"It's amazing being involved with the Falcons and being involved with the NFL, but I have missed running out at the weekend and playing in front of a crowd, because that's what I used to love when I was a rugby player and that's something I want to get in the NFL. I think there's definitely going to be a shift in my own mindset. These past two seasons have definitely been about learning, I feel that time has done me good. I think I've obviously shown enough to the guys at the Falcons, the coaches, and I've shown to myself that this is something I can do. It's an exciting time for sure, I feel like I've done my learning and it's time to put that into practice when the time comes in training camp, in the games and the preseason because I'm expecting myself to make that team come September 1st."

"The Falcons will be back"

While Alex can count the 2018 NFL season as another successful one from his perspective, his Atlanta Falcons teammates endured a frustrating season, culminating in watching Super Bowl LIII played out at their own Mercedes-Benz Stadium.

"It is just a massive shame (not to have reached Super Bowl LIII) and I think this is what hurts us most because at the start of the season we had a legitimate shot to be at that Super Bowl. I know everyone says that, but I think we actually did. I think the hardest thing was that we know how talented we are and to have the record that we had just wasn't us, it didn't show what we are capable of. Sometimes that's the worst, when you let seasons and games get away from you."

Offering advice to Christian Wade

Alex made almost 50 appearances at club level for Newcastle, London Irish and Yorkshire Carnegie. His string of England captaincies throughout youth level was followed by his three-year-spell as England Sevens captain, which included winning the 2015 RPA sevens player of the year and a call-up to Great Britain's extended sevens squad for the 2016 Rio Olympics.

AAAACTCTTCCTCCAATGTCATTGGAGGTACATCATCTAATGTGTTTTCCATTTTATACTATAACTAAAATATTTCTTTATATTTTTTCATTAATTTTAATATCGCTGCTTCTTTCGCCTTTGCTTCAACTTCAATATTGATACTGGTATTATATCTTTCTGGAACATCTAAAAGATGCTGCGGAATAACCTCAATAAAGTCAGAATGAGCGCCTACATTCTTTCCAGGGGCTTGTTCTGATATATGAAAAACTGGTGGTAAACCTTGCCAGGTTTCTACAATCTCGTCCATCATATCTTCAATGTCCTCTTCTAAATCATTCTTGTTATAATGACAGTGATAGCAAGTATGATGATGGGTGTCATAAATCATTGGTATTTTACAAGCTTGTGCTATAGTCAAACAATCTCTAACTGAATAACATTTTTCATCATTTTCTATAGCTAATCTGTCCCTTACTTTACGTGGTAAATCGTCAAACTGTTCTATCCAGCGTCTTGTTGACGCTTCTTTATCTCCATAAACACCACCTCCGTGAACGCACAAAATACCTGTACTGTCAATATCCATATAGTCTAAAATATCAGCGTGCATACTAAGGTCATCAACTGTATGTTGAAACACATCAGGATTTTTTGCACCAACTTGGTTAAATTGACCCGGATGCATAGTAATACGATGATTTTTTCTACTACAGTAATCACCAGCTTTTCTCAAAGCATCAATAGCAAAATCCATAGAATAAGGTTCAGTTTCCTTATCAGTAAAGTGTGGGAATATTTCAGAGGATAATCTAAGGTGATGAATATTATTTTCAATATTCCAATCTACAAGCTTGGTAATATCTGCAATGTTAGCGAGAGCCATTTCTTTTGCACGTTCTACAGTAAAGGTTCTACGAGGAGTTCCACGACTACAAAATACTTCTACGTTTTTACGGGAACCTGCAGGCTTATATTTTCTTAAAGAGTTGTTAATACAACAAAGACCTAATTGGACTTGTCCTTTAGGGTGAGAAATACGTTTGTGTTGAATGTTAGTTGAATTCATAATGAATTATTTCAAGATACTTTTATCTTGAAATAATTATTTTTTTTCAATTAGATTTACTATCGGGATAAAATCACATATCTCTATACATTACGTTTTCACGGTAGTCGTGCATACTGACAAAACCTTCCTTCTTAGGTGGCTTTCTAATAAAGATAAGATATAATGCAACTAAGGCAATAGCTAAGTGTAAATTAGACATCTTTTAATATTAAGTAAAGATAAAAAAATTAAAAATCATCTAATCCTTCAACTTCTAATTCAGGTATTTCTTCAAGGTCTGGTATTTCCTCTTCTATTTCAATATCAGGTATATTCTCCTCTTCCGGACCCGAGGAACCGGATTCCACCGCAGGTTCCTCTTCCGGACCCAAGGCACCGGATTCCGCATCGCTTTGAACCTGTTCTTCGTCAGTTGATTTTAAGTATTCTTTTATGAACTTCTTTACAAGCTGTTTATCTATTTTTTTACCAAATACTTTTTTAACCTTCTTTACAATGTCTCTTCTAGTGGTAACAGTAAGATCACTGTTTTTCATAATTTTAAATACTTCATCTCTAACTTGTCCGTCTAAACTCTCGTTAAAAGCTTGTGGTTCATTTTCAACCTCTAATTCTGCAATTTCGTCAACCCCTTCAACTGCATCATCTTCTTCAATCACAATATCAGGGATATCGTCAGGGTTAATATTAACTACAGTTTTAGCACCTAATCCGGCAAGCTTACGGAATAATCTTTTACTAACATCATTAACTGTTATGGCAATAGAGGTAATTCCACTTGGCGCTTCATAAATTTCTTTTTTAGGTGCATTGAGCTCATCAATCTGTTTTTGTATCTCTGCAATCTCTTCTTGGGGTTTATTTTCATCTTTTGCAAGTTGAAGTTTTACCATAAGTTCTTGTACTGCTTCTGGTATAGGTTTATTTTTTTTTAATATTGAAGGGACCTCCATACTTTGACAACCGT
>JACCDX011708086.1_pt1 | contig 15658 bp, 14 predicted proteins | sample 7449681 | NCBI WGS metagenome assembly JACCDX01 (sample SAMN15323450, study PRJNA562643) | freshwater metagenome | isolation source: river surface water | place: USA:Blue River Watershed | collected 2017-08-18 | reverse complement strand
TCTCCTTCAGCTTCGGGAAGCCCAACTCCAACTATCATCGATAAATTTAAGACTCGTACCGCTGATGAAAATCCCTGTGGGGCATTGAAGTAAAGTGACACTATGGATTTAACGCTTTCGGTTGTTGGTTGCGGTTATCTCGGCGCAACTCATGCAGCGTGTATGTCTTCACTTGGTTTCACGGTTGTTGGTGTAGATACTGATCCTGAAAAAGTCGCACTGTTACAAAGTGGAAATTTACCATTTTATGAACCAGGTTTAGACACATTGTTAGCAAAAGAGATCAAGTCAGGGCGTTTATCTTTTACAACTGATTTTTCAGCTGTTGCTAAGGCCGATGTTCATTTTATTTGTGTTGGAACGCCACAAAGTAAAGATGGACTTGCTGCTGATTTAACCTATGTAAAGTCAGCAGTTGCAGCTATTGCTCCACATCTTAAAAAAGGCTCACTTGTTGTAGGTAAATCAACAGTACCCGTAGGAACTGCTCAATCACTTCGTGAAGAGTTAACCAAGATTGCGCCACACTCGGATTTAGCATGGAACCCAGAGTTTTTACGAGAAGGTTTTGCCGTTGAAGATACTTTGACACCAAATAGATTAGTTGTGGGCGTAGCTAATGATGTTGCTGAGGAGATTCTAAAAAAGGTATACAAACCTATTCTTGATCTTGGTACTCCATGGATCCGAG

Now it is the turn of Christian Wade, a former England and Wasps rugby star, who embarks on his own transition to the NFL, starting with the 2019 International Player Pathway programme. As someone who has navigated Wade's road ahead, Alex confirms he's offered some advice.

"Speaking as a rugby player, it is just so different. The challenges: Will he enjoy the locker room? Will he enjoy the way the league is? It isn't what people think it is, it is hard work. People aren't out on their yacht or their boat down in Miami all year. The days are long, the days are hard and there's a lot of pressure on you because there's a lot of pressure on the coaches so everyone's just trying to make ends meet and try to win the game."